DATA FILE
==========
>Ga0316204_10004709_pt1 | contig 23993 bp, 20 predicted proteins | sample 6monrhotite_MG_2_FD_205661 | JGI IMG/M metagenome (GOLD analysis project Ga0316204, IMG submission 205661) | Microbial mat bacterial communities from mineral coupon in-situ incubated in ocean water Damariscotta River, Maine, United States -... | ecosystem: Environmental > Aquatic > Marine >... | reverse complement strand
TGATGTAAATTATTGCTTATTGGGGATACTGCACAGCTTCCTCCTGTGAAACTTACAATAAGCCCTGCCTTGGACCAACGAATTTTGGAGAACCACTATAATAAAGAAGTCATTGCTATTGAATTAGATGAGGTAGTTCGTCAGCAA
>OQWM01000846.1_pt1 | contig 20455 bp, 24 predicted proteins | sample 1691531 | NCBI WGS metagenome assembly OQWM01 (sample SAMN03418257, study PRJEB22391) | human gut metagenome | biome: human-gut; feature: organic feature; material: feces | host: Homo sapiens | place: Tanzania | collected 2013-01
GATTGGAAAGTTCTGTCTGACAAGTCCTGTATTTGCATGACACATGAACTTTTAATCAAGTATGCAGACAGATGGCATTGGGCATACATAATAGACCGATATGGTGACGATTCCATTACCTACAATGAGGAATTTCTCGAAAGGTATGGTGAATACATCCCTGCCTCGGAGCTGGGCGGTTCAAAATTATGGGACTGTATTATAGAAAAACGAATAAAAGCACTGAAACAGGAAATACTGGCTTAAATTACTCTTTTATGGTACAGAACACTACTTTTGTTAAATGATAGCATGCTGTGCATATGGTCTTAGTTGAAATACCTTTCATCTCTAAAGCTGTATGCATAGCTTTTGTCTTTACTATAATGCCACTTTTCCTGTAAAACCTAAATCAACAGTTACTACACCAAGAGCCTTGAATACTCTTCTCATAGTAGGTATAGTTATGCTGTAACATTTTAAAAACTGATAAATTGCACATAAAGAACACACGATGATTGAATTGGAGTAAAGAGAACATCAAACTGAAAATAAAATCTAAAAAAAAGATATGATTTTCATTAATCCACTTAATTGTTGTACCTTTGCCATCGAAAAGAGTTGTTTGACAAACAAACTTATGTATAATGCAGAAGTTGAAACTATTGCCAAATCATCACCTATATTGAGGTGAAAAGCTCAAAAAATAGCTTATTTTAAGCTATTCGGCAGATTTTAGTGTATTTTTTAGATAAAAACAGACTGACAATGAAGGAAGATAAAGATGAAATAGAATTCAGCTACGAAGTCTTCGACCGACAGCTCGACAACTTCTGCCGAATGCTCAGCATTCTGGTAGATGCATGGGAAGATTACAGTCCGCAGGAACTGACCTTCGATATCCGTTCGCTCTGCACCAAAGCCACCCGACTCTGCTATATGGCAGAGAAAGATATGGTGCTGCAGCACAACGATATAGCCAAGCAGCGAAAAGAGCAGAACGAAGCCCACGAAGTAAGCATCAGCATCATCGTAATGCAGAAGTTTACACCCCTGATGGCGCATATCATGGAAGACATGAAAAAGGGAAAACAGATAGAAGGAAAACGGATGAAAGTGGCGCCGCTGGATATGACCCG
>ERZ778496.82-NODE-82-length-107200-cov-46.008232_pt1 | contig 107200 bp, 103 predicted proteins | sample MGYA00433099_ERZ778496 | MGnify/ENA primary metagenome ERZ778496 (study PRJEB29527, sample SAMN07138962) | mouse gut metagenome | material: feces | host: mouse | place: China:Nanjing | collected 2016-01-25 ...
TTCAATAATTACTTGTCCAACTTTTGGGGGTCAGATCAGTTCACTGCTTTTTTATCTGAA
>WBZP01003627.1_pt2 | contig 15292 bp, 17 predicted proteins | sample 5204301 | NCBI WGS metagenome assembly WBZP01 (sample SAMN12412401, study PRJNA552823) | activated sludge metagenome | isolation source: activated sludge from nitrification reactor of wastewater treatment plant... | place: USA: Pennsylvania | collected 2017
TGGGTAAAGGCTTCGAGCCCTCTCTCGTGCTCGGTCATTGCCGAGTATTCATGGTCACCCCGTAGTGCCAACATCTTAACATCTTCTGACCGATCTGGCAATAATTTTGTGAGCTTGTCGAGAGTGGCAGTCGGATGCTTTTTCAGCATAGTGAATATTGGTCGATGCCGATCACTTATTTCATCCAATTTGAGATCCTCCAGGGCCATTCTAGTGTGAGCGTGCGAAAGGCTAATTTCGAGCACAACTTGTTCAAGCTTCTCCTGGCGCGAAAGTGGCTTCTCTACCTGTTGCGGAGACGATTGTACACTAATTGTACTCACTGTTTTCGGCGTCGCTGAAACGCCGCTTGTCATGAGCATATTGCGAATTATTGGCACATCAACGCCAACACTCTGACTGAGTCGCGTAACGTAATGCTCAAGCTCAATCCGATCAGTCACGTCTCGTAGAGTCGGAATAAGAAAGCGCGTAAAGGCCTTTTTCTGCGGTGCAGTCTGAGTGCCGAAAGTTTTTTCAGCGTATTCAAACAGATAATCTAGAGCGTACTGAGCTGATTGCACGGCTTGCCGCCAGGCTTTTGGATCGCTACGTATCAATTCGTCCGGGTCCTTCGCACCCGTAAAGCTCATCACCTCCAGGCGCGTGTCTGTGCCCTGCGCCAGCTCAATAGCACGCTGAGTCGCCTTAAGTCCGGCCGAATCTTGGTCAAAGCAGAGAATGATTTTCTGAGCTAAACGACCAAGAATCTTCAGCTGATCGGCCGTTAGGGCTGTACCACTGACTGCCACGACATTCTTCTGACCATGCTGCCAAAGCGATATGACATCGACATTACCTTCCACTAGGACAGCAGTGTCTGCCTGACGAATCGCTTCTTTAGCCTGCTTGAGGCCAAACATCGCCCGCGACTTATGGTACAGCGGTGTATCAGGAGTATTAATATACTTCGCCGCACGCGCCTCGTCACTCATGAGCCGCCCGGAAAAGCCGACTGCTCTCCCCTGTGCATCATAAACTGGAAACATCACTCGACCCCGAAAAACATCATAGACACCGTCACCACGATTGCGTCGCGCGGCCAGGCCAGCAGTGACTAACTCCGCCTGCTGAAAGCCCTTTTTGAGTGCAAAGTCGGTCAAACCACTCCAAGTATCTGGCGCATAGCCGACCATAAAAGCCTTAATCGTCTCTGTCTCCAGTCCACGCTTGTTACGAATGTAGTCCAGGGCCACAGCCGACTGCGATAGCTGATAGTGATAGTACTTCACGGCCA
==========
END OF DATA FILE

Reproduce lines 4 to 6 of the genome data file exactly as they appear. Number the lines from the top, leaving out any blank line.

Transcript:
GATTGGAAAGTTCTGTCTGACAAGTCCTGTATTTGCATGACACATGAACTTTTAATCAAGTATGCAGACAGATGGCATTGGGCATACATAATAGACCGATATGGTGACGATTCCATTACCTACAATGAGGAATTTCTCGAAAGGTATGGTGAATACATCCCTGCCTCGGAGCTGGGCGGTTCAAAATTATGGGACTGTATTATAGAAAAACGAATAAAAGCACTGAAACAGGAAATACTGGCTTAAATTACTCTTTTATGGTACAGAACACTACTTTTGTTAAATGATAGCATGCTGTGCATATGGTCTTAGTTGAAATACCTTTCATCTCTAAAGCTGTATGCATAGCTTTTGTCTTTACTATAATGCCACTTTTCCTGTAAAACCTAAATCAACAGTTACTACACCAAGAGCCTTGAATACTCTTCTCATAGTAGGTATAGTTATGCTGTAACATTTTAAAAACTGATAAATTGCACATAAAGAACACACGATGATTGAATTGGAGTAAAGAGAACATCAAACTGAAAATAAAATCTAAAAAAAAGATATGATTTTCATTAATCCACTTAATTGTTGTACCTTTGCCATCGAAAAGAGTTGTTTGACAAACAAACTTATGTATAATGCAGAAGTTGAAACTATTGCCAAATCATCACCTATATTGAGGTGAAAAGCTCAAAAAATAGCTTATTTTAAGCTATTCGGCAGATTTTAGTGTATTTTTTAGATAAAAACAGACTGACAATGAAGGAAGATAAAGATGAAATAGAATTCAGCTACGAAGTCTTCGACCGACAGCTCGACAACTTCTGCCGAATGCTCAGCATTCTGGTAGATGCATGGGAAGATTACAGTCCGCAGGAACTGACCTTCGATATCCGTTCGCTCTGCACCAAAGCCACCCGACTCTGCTATATGGCAGAGAAAGATATGGTGCTGCAGCACAACGATATAGCCAAGCAGCGAAAAGAGCAGAACGAAGCCCACGAAGTAAGCATCAGCATCATCGTAATGCAGAAGTTTACACCCCTGATGGCGCATATCATGGAAGACATGAAAAAGGGAAAACAGATAGAAGGAAAACGGATGAAAGTGGCGCCGCTGGATATGACCCG
>ERZ778496.82-NODE-82-length-107200-cov-46.008232_pt1 | contig 107200 bp, 103 predicted proteins | sample MGYA00433099_ERZ778496 | MGnify/ENA primary metagenome ERZ778496 (study PRJEB29527, sample SAMN07138962) | mouse gut metagenome | material: feces | host: mouse | place: China:Nanjing | collected 2016-01-25 ...
TTCAATAATTACTTGTCCAACTTTTGGGGGTCAGATCAGTTCACTGCTTTTTTATCTGAA